In the garden all the pixies and fairies were now dead. The females died a day or so after the males. Whereas the males had died with the effort of mating, the females died with the effort of laying their eggs. But the eggs were impervious to cold. They could be frozen and still survive the winter. The king walked through the garden. A tiny part of him missed his friends, but most of him was worried about his queen. “I do not know,” he said to the physician right behind him, “what I’ll do if she dies.” “Well there is your son to be concerned about,” the Physician said. “He will need you more than ever now, having no mother.”

“There is that,” the king said. In the town, things were starting up for the next day. In some cases, the sound of that could be heard even in the castle. Certainly, the smell was discernable even in the garden. The leather tanner was at work, even though they had been forced out of the town because of the stench of their work. The blacksmith was at work. You could hear the clanging of his hammer. Some horses always wanting new shoes, one almost wished each hoof on each horse would grow all together. That way one could get all new shoes for the horse at the same time. The King thought of that every time he needed new shoes for his chargers. But it was always first this foot, then sometime later that one.

But at the last his thoughts came back to his queen. “I don’t know what I will do if she dies,” he said again. “Deep breaths,” the physician said to him. “You need fresh air, so you will have to take as many deep breaths as you can.” He breathed deeper himself as an example. Then the maid opened the casement and called down to them. “The cook has sent us our breakfast,” she said. “I suspect that he has sent some for you too. You must come up and get it.” “Right,” said the King. “We’ll be right up. Has the queen eaten anything?” “No,” said the Maid, “She is still not awake.”

The king and the physician went back into the castle and, indeed, their breakfast was there on the floor stones waiting for them. The physician picked it up and ate with gusto. But the king had little appetite. A couple of mouthfuls and he was finished. The day was somewhat dark outside, but It was darker still in the heart of the worried King. In the chamber, Mother Hulder checked her poultices again. The bleeding from the Queen’s vagina had stopped, but not yet her anus. She replaced the poultices.

In the forest, the men began to cook the meat from the calf. It would not be as good as if they had stolen the meat at least partially prepared. But they did not care. They were so hungry that any meat at all tasted good. But the smell of the cooking meat brought something else in. There was something dark and sinister in the branches of the tree.

Sir Joopi just happened to see the winged panther in the tree. “You,” he spoke with an aire of confidence to the panther. It was necessary to command the panther. “Come,” he said. The panther responded. As he looked at it, he realized that it could also talk. Its head was larger than most. Those who lived in the woods and knew these panthers said that they were smarter too. Then he also realized that he knew this panther. It was a male called, Heniek. “Heniek,” he said. “You must take a message to my father.” Heniek came to a low branch and crouched over Joopi. “I must take a message to your father,” he repeated. “Joopi is coming, be ready for him,” Sir Joopi said. “Joopi,” was all the panther repeated back. “Joopi is coming, be ready for him,” Joopi repeated. “Joopi is come,” was what the panther repeated the second time. “Joopi is coming, be ready for him,” Joopi repeated a third time. “Joopi is coming be,” was what the panther repeated again. It took time and a lot of patience to teach a flying panther anything. “This does no good,” Kendrew said, taking Joopi’s arm. “Give it minute,” Joopi said. “It takes time to teach a winged panther anything. This one is smarter than most. He should learn it soon.” Then he remembered something else that his father used to do. He tossed Heniek a piece of meat. The creature ate it and Joopi tried again. “Joopi is coming, be ready for him.” “Joopi is coming, be ready for him,” Heniek repeated back. “Good Heniek,” Joopi said. “Now go,” he made a clattering noise to send the panther on his way, his friends helped him.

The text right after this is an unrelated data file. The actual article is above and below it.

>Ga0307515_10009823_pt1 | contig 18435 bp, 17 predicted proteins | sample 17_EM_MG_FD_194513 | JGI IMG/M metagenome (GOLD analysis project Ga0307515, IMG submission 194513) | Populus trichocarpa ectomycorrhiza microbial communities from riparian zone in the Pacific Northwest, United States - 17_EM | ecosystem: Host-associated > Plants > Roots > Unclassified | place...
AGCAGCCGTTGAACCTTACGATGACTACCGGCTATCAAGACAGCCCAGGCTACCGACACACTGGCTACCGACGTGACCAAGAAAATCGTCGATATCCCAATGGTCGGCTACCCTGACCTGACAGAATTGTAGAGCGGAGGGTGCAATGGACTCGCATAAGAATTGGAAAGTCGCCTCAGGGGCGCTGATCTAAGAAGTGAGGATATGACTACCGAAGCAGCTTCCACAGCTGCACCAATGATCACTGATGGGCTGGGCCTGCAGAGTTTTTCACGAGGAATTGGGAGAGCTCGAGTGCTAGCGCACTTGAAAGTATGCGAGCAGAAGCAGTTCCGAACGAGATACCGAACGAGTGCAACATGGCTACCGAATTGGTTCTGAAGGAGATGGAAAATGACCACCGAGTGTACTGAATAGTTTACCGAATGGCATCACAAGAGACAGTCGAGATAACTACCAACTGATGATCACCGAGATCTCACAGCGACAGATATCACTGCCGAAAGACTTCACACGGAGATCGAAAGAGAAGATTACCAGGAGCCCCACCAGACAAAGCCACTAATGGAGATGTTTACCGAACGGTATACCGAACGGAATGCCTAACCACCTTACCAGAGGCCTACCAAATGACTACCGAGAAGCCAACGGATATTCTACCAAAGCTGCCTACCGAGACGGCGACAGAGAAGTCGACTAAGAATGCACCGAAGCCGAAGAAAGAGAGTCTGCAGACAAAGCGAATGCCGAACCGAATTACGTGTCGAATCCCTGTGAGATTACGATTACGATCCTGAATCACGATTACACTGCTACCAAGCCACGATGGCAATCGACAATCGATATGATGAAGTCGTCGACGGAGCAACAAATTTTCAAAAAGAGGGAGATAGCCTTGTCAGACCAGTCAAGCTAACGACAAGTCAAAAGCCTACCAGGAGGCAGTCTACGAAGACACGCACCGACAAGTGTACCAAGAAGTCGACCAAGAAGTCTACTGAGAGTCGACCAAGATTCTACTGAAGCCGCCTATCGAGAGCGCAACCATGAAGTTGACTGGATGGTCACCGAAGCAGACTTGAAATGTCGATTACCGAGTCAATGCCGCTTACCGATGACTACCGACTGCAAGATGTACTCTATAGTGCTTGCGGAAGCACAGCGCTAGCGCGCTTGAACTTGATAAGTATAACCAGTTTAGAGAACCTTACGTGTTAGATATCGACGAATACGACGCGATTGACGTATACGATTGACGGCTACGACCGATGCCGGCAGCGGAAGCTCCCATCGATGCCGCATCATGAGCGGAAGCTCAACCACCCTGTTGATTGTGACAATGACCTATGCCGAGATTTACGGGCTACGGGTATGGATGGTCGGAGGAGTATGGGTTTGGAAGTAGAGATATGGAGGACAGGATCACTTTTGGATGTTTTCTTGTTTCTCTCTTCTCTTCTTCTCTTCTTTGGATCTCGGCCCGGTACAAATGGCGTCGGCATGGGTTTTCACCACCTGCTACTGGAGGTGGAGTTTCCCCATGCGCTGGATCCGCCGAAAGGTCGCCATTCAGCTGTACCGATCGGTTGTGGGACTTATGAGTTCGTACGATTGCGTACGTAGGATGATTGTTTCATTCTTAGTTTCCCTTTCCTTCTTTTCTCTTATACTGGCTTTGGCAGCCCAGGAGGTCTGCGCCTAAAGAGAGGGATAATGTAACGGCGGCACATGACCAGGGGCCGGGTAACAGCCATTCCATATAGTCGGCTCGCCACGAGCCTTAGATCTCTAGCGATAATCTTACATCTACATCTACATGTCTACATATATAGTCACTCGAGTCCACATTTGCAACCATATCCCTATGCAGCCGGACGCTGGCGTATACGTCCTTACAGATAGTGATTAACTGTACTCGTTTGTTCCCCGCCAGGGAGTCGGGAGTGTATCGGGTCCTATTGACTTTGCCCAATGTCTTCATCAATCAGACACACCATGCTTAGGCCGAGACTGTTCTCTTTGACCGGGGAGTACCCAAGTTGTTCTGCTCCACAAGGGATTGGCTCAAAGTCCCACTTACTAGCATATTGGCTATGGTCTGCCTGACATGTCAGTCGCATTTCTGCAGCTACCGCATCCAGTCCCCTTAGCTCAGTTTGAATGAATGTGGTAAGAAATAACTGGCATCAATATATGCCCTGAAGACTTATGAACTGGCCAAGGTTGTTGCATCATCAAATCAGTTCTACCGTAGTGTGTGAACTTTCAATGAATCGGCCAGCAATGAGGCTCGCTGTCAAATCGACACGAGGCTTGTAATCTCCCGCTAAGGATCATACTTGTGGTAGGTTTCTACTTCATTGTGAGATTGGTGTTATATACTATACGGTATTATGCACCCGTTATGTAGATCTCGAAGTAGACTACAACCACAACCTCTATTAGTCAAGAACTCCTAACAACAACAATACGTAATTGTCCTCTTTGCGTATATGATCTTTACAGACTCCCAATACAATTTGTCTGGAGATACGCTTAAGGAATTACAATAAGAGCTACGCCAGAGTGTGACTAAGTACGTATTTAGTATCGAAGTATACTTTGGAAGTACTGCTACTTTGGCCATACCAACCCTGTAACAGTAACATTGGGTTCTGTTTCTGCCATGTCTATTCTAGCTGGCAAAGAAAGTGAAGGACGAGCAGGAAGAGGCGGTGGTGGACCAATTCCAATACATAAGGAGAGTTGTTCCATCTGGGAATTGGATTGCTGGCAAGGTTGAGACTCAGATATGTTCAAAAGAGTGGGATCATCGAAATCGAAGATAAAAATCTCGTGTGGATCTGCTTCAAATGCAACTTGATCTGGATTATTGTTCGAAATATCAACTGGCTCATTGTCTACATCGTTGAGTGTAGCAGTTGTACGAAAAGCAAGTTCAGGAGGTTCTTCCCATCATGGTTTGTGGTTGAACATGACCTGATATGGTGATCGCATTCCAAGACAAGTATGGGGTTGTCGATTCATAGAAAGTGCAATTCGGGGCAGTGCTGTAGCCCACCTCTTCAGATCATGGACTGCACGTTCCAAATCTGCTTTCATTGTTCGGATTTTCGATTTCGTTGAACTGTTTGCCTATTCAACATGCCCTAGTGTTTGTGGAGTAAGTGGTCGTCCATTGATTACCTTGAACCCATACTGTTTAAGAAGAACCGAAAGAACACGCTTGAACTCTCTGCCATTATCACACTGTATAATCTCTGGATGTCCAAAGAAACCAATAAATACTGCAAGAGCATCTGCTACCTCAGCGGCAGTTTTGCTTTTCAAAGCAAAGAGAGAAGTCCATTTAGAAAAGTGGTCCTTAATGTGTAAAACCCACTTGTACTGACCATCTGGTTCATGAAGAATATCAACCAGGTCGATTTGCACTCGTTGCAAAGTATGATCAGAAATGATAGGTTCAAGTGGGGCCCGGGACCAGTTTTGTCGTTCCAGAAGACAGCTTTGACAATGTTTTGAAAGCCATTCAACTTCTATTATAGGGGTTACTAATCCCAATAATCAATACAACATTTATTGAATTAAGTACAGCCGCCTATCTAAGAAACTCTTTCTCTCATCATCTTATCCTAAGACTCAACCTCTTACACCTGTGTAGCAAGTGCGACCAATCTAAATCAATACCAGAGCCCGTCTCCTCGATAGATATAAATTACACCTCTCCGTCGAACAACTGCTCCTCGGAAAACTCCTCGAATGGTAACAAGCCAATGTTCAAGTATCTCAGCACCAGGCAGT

The panther knew what he had to do. Take word to Sir Joopi’s father as soon as possible. He liked the smell of fear and anger in the air. It excited him. He dashed up to the highest branch he could manage, with his sinewy body. The birds were far above him. Then he checked the wind direction. Then he gathered his body together and leapt. He spread his skin and feathers wide. He caught the wind just right and made it to the ground in front of the other tree. Then he went up to the next larger branch and did it again. The winged panther was soon out of sight.

By the next snow fly in the low lands, the panther was well into the high. He reached the castle of Lord Ghino. There was more snow there. It was just full day when he actually landed on the top of the wall. He hollered out his message. “Joopi is coming, be ready for him.” Then the panther left the wall. Down he went, heading fast for the low lands. His extra layer of fat and the black color to his skin and his feathers would only give him so much protection against the cold. He could not survive the winter here and knew it.

In the courtyard, the servants and Lord Ghino had noticed. So had Lord Doan, the elder brother of Joopi. “Do you think he was involved in that mess at the castle with the Queen?” he asked his father. “I am rather concerned that he is,” Lord Ghino answered. “But I think neither he nor the king will make it to us until spring. Let’s just pray your brother survives, where ever he is.”

Heniek took a calf from Lord Ghino’s herd. After all he had done something that rated a reward and had not gotten it. Lord Ghino had allowed it in the past. So why not now.